But what of the avant-garde?
What is “avant-garde” anyway beyond a widely-used marketing phrase from the 1920’s? Is it intellectual writing existing in an airless John Cage glass box suspended over the heads of the potential audience: isolated; sterile; detached? Or should it not instead follow Richard Wright’s prescribed path (per literary historian Paula Rabinowitz): folk art to popular art, then to politics?
Or: Can an avant-garde be a vanguard (the literal translation) without a popular following to be the vanguard of? We’re not certain, are only asking. The difficult trick for all who pursue the literary game is to find or create that following.
The Writer’s Dilemma is that there are an estimated two million novelists in America, and maybe ten million self-styled poets– with many more of both writing in English in other countries. The performers are on the verge of outnumbering the audience. Or: writers have become the audience.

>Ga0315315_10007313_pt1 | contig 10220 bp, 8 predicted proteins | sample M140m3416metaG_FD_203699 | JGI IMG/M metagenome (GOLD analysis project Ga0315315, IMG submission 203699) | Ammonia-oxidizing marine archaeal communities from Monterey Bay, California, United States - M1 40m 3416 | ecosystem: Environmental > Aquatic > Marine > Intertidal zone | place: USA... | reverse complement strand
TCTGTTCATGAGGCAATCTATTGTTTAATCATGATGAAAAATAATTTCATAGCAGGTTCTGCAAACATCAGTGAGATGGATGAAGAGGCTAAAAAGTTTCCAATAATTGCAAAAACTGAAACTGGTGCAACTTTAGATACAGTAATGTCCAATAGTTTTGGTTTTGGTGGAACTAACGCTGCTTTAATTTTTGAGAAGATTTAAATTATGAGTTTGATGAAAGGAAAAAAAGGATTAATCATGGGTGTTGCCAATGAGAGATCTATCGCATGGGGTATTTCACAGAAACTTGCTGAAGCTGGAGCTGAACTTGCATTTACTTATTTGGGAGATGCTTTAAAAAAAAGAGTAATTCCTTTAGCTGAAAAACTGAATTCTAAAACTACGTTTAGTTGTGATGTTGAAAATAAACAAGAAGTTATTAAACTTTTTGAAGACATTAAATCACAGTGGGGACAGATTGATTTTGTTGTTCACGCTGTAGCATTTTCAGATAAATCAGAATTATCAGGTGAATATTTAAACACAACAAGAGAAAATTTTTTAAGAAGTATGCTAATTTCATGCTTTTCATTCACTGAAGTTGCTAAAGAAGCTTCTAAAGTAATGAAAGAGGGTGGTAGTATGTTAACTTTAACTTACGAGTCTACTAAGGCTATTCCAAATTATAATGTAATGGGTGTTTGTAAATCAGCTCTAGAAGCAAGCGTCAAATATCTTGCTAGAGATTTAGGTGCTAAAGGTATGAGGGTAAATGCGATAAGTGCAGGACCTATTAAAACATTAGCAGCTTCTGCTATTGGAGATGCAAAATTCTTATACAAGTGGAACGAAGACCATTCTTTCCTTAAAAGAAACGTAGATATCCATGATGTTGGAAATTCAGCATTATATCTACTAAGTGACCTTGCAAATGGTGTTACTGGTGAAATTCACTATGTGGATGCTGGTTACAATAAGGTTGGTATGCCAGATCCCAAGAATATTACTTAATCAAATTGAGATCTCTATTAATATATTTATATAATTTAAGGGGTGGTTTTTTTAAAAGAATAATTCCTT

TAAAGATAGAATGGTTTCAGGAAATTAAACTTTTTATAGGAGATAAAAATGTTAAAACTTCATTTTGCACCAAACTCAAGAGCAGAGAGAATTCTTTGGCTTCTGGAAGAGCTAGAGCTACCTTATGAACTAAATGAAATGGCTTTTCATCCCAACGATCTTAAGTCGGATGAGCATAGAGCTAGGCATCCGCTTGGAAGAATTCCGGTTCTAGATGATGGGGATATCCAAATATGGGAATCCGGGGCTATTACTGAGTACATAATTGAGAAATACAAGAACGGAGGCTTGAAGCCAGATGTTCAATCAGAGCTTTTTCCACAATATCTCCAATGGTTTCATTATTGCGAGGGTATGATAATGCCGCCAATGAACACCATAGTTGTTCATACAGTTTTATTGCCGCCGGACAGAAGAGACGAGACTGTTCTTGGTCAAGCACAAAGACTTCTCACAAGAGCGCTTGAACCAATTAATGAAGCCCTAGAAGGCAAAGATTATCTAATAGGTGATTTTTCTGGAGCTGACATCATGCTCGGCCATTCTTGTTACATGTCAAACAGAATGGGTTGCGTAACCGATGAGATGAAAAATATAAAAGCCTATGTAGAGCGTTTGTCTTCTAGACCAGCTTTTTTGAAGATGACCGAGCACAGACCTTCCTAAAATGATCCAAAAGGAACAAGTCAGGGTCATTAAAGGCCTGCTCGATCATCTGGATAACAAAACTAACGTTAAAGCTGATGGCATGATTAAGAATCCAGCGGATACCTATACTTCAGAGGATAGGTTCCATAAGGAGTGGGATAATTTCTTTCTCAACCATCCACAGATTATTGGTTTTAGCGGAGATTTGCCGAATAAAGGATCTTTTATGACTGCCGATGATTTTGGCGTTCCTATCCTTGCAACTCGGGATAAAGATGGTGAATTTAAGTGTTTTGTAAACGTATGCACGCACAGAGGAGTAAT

The only possible solution is to recreate the art. To construct works wholly new, to set those who write them apart from the innumerable crowd.
TOWARD THAT END we recently ran a contest for stories with two viewpoints. We present the winner of that contest now: Tom Ray. His winning story is “What He Thought Was Right.” His tale is about two Vietnam veterans, and their encounter with a World War II veteran and that veteran’s grandson. Has the clash of generations always been with us? A clash, maybe, not of generations so much as viewpoints. It’s an excellent story. We hope you’ll like it.
Harold said he served in infantry, and Art believed him. Old guys who lie about Vietnam would shut up and kind of drift off when they found out Art had been there. And Harold didn’t tell war stories that sounded like a movie script. He’d just make a few vague statements, always ending with, “I saw some bad shit over there, man.”